No help for foodservice industry in Man. budget
April 14, 2011 By Bakers Journal
April 14, 2011, Winnipeg – A lackluster provincial budget was further
tarnished by the decision to raise Manitoba’s minimum wage for the
seventh time in six years, according to the Canadian Restaurant and
Foodservices Association (CRFA).
The association warns this is an especially important issue for the
province’s restaurant industry, where 30 cents of every dollar goes
directly to labour costs.
“Unfortunately the government is pursuing a policy of wage inflation,
not job creation,” said Dwayne Marling, Manitoba-Saskatchewan
vice-president for the CRFA. “This latest increase will hurt the very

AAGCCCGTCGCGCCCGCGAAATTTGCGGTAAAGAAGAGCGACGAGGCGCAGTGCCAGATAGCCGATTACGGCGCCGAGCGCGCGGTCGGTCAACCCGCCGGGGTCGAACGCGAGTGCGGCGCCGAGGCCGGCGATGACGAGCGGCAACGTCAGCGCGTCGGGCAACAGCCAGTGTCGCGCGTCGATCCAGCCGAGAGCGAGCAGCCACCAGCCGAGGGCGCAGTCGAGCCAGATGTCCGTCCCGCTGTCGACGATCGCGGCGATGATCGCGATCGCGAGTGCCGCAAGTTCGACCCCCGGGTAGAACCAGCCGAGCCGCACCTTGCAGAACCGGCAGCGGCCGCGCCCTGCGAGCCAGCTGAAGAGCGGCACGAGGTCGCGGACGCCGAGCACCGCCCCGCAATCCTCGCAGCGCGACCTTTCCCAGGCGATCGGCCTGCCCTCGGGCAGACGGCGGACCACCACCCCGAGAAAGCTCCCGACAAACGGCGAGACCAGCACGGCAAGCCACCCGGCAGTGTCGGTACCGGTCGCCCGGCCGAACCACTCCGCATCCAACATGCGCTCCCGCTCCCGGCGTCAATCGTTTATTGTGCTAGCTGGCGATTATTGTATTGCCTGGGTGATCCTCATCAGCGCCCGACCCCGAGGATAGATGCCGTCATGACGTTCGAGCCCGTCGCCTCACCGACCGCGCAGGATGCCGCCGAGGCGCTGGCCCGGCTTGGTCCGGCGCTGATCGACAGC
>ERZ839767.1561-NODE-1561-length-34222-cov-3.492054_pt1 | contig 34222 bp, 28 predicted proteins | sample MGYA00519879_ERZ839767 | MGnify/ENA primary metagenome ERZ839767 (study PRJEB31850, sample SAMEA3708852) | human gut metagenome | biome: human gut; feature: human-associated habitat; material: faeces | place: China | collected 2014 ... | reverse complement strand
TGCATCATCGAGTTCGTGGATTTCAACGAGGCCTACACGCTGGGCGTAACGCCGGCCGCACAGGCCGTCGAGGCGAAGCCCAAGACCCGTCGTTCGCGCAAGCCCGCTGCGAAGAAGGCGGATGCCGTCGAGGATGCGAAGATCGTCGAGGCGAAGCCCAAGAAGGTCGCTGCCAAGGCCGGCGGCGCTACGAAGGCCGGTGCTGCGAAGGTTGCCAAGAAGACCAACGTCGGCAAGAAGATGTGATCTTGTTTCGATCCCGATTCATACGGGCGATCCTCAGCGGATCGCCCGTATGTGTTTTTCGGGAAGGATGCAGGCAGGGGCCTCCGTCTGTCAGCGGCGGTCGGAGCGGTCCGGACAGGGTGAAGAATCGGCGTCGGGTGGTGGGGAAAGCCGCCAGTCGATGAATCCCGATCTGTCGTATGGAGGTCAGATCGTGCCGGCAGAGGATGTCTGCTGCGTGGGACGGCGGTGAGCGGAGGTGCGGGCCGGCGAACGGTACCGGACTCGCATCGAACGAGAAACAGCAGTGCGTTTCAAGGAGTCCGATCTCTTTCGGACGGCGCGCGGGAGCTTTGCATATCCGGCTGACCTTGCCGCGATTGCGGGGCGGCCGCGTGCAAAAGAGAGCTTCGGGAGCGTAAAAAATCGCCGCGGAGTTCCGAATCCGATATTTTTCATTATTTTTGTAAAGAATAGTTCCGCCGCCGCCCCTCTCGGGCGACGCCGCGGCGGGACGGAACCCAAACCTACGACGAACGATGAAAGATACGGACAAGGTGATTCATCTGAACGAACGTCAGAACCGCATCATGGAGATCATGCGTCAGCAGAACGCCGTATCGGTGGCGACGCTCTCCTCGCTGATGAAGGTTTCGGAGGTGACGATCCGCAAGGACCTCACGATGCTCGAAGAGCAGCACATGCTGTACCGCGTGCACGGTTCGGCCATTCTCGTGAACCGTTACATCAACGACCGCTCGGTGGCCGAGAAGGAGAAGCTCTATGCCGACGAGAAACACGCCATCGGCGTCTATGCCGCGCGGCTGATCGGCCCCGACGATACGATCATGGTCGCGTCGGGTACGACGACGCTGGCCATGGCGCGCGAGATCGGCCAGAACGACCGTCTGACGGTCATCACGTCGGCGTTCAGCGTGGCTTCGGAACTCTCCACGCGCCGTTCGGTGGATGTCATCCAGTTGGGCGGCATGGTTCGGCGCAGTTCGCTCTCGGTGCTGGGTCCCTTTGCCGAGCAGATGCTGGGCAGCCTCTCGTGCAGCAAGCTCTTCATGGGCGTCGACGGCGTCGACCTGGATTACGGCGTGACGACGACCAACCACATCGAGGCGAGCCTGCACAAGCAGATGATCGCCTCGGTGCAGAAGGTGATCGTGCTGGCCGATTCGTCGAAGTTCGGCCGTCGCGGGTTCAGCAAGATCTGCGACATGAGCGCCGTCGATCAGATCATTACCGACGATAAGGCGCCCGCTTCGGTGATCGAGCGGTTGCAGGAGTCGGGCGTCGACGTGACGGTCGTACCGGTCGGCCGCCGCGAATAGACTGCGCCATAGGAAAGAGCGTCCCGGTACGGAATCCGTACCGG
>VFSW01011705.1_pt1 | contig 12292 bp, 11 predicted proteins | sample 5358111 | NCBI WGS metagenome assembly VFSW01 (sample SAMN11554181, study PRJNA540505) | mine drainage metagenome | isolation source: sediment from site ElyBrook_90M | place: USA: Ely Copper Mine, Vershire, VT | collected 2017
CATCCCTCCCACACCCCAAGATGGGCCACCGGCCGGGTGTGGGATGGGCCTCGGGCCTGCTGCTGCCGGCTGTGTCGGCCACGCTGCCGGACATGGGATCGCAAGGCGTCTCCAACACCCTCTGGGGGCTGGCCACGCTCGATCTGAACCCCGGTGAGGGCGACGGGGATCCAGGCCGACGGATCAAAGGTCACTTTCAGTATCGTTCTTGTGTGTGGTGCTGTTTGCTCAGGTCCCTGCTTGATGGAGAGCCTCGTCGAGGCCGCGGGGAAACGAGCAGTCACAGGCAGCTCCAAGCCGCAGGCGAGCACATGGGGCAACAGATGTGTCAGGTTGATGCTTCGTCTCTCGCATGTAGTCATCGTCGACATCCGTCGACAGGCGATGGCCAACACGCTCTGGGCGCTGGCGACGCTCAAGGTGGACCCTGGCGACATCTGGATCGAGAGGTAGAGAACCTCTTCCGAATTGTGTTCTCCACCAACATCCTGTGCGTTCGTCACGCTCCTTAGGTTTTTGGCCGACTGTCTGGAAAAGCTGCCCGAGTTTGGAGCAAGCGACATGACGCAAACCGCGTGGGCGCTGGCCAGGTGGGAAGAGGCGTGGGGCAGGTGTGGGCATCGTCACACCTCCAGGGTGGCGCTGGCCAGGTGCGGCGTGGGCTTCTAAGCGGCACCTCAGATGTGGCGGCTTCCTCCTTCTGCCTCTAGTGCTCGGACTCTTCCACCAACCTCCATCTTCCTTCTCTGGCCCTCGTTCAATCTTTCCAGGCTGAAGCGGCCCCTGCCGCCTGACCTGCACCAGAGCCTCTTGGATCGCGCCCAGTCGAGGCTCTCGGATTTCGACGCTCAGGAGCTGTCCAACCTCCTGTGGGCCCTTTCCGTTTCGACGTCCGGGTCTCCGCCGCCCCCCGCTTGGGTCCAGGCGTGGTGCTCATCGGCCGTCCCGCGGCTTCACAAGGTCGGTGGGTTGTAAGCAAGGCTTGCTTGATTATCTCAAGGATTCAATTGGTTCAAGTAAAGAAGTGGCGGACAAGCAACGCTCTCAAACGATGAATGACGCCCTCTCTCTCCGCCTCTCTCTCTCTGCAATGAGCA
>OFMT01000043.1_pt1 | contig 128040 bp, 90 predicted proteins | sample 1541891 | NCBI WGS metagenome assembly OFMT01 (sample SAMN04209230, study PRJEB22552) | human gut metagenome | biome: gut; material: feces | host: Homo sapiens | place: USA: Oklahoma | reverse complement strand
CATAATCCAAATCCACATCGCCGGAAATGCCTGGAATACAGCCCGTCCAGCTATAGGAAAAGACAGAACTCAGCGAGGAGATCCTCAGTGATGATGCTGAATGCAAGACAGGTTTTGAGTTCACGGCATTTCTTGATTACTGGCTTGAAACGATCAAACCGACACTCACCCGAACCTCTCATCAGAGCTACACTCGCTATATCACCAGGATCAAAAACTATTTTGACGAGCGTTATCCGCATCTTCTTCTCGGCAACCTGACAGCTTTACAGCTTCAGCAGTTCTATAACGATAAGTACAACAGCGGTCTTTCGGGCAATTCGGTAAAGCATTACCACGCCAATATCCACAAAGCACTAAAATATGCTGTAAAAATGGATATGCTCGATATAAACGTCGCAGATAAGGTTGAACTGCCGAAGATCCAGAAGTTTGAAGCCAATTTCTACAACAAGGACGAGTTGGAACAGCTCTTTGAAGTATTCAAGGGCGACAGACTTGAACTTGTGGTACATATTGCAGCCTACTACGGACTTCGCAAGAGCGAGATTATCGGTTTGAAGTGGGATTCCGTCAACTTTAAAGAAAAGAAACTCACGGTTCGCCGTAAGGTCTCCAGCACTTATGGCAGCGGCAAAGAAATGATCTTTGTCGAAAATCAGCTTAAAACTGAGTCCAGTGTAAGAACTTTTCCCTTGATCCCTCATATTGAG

people it is meant to help. If the government really wanted to address
poverty, they would significantly raise the basic personal tax
exemption, not the minimum wage.”
“The province holds up the elimination of the small business tax as the
solution to every business owner’s challenges,” Marling continued. “But
this is only helpful when businesses are actually making money.
Restaurants always work on tight margins, but in today’s economic
climate many are struggling with profitability.”
In a press release, the CRFA noted, “Last year’s 50 cent minimum wage
hike, which took effect Oct. 1, cost Manitoba’s restaurant operators an
estimated $16 million – or $7,000 per restaurant – in increased labour
costs. The hike was six times the rate of inflation (+0.9 per cent).
Given this gap, another increase is clearly unnecessary.”
Manitoba’s $1.7 billion restaurant and foodservice industry, which
directly employs more than 41,000 people, is one of the largest
employers in the province.
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